After the champagne bubbles have gone off on New Year’s Day, many people are taking part in the sobriety “Dry January” challenge.
Those who choose to feast during the first month of the year abstain from alcohol. From the over-indulgence of the holidays to the many health benefits—like better sleep and increased energy—there are several reasons people are giving up drinking in January. Participating in Dry January may be easier for some than others, but there are resources available to help you stay on track and even create healthy drinking habits.
When did dry January start?
The first official Dry January challenge took place a decade ago, in 2013, after British woman gave up drinking in January while training for a half marathon. During that time, she lost weight, had more energy and slept better. After her experience, she joined Changing alcohol in the UK, an organization dedicated to preventing alcohol-related harms such as drunk driving, domestic violence, neglect, and physical and mental health problems. Over the past 10 years, Dry January has spread and become more popular.
As Dry January took root, participants noticed several health benefits from reducing their alcohol intake.
Benefits of a dry January
There is no way to sugar coat it; alcohol is not good for your health. Even a little drinking can harm your health, incl liver disease, heart problems and cancerand can even cause fatigue. Those who take breaks from drinking, such as for Dry January, have increased energy, a more positive mood and better sleep. And even better, the dry month has some long-term positive effects, too.
Data collected from participants in Dry January from Richard de Visser from the University of Sussex and Alcohol Change UK found that after six months, seven out of 10 people were still drinking less than before. And about 25 percent of people drinking at “harmful” levels are now in the low-risk category.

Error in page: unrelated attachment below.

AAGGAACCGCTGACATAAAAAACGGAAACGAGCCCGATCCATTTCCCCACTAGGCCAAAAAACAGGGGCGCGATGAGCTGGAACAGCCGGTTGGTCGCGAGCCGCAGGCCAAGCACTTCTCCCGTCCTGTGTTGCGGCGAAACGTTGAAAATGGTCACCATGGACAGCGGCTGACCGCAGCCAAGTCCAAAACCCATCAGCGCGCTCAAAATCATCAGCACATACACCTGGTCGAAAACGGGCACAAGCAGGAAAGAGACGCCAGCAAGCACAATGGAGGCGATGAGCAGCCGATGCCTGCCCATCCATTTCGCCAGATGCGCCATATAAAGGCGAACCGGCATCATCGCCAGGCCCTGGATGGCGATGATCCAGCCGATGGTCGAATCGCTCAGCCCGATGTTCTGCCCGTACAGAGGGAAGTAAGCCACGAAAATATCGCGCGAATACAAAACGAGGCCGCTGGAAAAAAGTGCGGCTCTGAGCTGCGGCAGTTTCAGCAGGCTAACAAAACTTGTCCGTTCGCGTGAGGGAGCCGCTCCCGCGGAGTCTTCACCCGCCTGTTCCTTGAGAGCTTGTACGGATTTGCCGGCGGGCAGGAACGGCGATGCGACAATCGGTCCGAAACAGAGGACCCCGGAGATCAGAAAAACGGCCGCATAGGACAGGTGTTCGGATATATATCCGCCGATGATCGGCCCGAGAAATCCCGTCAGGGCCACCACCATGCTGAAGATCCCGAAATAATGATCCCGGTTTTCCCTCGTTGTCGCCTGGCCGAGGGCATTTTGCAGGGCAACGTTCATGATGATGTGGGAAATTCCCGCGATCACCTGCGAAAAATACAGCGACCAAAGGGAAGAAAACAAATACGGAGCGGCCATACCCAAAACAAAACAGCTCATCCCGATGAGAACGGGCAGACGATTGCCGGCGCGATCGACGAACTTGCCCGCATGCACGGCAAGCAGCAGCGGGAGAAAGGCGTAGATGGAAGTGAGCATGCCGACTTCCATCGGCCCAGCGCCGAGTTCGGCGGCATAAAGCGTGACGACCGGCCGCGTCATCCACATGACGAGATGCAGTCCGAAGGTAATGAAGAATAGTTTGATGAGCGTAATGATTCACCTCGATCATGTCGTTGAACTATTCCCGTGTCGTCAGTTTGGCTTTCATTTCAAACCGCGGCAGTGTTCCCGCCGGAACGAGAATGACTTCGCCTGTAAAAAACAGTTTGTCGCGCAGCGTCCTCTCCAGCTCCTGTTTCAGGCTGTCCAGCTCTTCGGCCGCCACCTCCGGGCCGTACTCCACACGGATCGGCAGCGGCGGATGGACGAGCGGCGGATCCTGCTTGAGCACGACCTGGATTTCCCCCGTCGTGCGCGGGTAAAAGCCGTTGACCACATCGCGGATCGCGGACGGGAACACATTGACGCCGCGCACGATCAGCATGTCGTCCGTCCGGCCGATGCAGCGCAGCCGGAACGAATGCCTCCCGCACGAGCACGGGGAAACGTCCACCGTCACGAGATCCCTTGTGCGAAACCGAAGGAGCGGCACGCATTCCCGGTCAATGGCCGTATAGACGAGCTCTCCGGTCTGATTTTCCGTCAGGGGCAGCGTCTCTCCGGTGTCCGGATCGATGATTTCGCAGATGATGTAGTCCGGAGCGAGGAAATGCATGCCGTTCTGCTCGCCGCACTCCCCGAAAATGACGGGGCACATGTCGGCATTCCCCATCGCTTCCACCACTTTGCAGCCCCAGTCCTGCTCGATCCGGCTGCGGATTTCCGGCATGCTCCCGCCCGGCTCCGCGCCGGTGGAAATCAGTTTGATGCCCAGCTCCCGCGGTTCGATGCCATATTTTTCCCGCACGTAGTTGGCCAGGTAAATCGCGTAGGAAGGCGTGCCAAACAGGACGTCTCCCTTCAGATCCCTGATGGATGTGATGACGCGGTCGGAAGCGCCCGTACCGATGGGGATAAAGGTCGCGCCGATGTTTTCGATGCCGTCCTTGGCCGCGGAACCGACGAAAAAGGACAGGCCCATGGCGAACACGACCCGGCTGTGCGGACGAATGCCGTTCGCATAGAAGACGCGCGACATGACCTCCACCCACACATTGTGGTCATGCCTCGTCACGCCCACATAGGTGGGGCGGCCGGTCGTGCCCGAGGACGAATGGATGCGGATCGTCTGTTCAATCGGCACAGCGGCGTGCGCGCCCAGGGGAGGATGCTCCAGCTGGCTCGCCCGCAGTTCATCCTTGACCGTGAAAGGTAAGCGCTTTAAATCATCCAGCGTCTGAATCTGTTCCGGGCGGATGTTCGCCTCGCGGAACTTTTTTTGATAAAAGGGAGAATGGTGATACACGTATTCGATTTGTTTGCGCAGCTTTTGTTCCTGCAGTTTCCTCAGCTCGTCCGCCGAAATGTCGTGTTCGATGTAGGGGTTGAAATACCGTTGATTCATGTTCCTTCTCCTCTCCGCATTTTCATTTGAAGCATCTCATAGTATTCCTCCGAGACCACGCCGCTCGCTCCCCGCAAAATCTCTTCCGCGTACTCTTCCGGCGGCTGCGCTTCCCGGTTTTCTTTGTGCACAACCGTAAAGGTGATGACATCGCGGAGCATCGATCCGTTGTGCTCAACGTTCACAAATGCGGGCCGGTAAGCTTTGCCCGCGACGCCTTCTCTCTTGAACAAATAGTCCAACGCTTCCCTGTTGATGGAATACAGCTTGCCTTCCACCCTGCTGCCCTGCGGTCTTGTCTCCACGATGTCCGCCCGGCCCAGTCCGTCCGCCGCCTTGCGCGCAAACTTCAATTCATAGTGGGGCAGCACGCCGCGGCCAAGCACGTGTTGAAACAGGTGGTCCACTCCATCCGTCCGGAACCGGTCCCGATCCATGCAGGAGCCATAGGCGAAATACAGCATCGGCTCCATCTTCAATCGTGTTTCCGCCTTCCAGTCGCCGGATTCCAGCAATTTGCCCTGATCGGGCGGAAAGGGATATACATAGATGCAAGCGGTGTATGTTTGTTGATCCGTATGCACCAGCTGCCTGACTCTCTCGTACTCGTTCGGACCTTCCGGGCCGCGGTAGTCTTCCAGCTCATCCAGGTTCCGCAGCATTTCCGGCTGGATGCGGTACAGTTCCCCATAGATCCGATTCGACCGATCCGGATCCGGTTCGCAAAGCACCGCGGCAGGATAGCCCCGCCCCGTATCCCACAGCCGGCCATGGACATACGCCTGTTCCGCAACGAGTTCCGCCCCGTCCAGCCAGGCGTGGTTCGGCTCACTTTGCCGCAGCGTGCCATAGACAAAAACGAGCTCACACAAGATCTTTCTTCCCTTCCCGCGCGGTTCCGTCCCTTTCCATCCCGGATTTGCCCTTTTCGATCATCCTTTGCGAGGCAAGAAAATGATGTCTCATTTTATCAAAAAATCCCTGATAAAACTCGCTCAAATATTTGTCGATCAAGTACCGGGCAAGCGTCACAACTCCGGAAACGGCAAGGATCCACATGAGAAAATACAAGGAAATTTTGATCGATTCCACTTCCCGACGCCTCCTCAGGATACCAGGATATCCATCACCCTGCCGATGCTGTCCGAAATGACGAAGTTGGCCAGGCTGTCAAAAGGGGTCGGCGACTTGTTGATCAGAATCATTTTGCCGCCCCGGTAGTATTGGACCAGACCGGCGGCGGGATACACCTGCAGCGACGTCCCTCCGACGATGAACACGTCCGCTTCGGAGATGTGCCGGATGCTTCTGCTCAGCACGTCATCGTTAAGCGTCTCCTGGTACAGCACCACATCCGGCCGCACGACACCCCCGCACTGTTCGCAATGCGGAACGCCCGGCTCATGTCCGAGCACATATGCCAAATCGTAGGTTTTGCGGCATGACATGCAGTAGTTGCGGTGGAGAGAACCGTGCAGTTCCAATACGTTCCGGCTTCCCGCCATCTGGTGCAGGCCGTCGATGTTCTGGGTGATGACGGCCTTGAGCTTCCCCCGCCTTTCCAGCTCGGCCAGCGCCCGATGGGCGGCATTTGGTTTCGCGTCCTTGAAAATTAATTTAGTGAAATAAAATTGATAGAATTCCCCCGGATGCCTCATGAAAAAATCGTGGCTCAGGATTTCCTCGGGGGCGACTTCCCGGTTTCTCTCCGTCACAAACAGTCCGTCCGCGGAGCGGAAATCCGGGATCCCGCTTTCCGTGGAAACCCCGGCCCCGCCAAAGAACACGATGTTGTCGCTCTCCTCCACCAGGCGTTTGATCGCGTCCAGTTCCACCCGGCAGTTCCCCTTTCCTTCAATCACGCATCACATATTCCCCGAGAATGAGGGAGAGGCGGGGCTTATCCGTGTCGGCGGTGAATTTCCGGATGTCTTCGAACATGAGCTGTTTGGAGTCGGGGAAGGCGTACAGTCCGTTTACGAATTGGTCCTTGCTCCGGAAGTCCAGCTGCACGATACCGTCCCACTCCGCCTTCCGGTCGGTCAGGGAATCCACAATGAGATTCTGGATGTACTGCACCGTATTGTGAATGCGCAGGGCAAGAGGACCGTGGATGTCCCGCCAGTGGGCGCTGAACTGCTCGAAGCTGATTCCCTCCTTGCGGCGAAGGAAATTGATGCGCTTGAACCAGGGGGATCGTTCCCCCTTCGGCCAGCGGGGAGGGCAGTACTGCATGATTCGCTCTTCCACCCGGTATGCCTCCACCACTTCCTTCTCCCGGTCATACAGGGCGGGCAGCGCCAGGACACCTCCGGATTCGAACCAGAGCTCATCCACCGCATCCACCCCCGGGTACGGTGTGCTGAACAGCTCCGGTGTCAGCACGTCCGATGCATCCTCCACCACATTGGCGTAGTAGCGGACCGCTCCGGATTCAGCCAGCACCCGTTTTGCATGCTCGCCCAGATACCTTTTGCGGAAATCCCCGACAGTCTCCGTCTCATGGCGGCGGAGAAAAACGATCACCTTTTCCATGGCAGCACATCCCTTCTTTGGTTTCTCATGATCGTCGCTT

As popularity grew, Alcohol Change UK began resource provisionincluding daily emails and an app that helps people stay motivated to stay sober.
Tips for a dry January
It’s normal to need help when quitting a substance like alcohol. If you feel like you’re struggling, try these tips.
Create a support group or network. Friends or family can do the challenge with you, or you can rely on people in your life to help you avoid temptation.
Avoid temptations. Remove alcohol from your home and avoid bars and restaurants where drinking is common.
Find a non-alcoholic substitute. If you don’t want to stay home all month, many bars and restaurants will provide non-alcoholic (NA) options such as NA beer and wine.
Try different apps to stay on track. Apps can help you track the money and calories you’re saving during Dry January. You can also record your thoughts and track your mood and sleep throughout the month.
Practice mindfulness. Use this time to analyze and reflect on your drinking habits. Do you feel better without drinking? Are you having more trouble downsizing than you first thought? Follow them feelings and goals.
Don’t be hard on yourself. If you ever slip up, consider your Dry January more of a
Wet January. After all, you’re only human.
If you are having a really hard time giving up alcohol and start experiencing symptoms like nausea, fatigue, headaches and even fever, be sure to seek help from a medical professional.